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Arboreal Composition of a Pennsylvania Natural Area: Past, Present and Future

Nick B. Hunter and Kenneth J. Swisher
Bulletin of the Torrey Botanical Club
Vol. 110, No. 4 (Oct. - Dec., 1983), pp. 507-518
Published by: Torrey Botanical Society
DOI: 10.2307/2996285
Stable URL: http://www.jstor.org/stable/2996285
Page Count: 12
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Arboreal Composition of a Pennsylvania Natural Area: Past, Present and Future
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Abstract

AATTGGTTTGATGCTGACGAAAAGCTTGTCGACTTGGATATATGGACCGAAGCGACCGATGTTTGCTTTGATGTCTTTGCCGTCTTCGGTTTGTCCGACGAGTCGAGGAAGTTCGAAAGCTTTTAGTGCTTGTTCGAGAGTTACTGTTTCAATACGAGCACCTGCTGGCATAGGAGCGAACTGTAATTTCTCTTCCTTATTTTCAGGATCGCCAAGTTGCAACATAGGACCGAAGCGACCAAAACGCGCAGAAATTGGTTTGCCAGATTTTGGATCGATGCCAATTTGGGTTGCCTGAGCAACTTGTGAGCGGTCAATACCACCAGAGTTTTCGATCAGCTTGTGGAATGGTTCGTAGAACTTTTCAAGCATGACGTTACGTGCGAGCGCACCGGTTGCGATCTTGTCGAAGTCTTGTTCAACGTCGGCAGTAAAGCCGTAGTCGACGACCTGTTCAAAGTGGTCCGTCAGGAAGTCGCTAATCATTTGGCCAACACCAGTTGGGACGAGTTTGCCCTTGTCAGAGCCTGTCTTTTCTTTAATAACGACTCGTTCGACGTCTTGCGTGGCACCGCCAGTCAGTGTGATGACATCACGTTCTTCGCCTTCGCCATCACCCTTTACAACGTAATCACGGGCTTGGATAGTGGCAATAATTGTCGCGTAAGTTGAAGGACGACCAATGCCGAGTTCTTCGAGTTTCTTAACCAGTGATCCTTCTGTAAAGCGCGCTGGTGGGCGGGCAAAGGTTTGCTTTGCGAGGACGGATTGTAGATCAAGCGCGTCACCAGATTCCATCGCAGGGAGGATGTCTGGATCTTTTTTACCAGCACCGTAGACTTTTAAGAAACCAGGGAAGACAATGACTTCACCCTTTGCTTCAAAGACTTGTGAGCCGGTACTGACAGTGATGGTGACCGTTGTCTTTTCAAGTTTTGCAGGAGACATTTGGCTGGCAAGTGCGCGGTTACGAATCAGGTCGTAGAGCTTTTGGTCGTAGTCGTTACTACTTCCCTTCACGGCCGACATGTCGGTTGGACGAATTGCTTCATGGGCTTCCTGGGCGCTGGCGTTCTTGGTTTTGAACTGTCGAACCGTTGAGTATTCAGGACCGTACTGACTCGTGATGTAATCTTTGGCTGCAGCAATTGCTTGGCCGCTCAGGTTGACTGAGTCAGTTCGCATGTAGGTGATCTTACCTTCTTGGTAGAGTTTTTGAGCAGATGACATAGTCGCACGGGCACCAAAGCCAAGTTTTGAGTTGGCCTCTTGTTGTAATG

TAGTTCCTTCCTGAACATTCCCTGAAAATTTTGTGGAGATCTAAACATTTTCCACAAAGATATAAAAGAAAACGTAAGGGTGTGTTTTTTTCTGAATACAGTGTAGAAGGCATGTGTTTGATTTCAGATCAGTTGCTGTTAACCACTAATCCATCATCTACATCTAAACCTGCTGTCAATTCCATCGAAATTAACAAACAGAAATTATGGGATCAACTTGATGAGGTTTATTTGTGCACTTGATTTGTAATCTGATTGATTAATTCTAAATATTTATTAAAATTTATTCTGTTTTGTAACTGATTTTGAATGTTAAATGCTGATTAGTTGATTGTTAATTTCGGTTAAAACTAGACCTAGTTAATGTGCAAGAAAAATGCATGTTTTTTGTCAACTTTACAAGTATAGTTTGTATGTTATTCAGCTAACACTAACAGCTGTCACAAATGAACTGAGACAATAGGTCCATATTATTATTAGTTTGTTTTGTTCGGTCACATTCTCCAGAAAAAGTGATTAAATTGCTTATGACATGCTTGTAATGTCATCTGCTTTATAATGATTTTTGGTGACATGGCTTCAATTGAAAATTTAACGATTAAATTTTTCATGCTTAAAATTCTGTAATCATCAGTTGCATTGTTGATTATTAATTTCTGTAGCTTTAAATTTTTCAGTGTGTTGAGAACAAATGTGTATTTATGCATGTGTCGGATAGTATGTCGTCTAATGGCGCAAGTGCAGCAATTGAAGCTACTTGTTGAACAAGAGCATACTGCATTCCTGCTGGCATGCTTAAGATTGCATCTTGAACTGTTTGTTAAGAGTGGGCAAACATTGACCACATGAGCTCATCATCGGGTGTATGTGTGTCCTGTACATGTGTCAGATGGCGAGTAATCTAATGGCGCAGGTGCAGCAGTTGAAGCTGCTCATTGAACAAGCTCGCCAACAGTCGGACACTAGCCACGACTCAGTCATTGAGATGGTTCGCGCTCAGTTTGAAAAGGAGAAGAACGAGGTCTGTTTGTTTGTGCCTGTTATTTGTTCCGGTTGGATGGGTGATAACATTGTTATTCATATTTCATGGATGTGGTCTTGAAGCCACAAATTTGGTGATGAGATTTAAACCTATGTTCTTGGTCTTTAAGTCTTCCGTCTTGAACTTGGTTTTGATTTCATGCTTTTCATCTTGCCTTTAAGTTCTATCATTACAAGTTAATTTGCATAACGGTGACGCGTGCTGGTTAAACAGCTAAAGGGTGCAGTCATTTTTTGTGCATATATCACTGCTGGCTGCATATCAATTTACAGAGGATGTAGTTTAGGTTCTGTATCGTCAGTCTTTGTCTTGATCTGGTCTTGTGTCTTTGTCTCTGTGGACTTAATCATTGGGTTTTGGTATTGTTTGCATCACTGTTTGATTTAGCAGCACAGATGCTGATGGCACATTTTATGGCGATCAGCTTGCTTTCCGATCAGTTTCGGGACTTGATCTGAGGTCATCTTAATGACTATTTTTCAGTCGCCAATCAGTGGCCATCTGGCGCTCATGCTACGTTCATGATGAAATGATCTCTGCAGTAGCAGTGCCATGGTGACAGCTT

Five species of pines native to Pennsylvania occur in the 247 ha Meeting of the Pines Natural Area located in southcentral Pennsylvania. The pines are found mostly as single trees or in small clumps. Recognizable stands of table mountain pine (Pinus pungens) and pitch pine (Pinus rigida) appear along a steep, rocky upper slope. Except for this narrow fringe of pine, the area is predominantly oak, chestnut oak (Quercus prinus) being most numerous. The present overstory forest is the result of nearly 2 centuries of human activity and natural responses, which are described. Studies conducted in the summer of 1980 document the present forest composition for overstory, understory, and seedling stages of arborescent species. The 1980 data show a substantial decline in the number and vigor of pines. This, combined with the lack of pine regeneration, indicates an uncertain future for the Meeting of the Pines Natural Area as a showplace for the pines of Pennsylvania.

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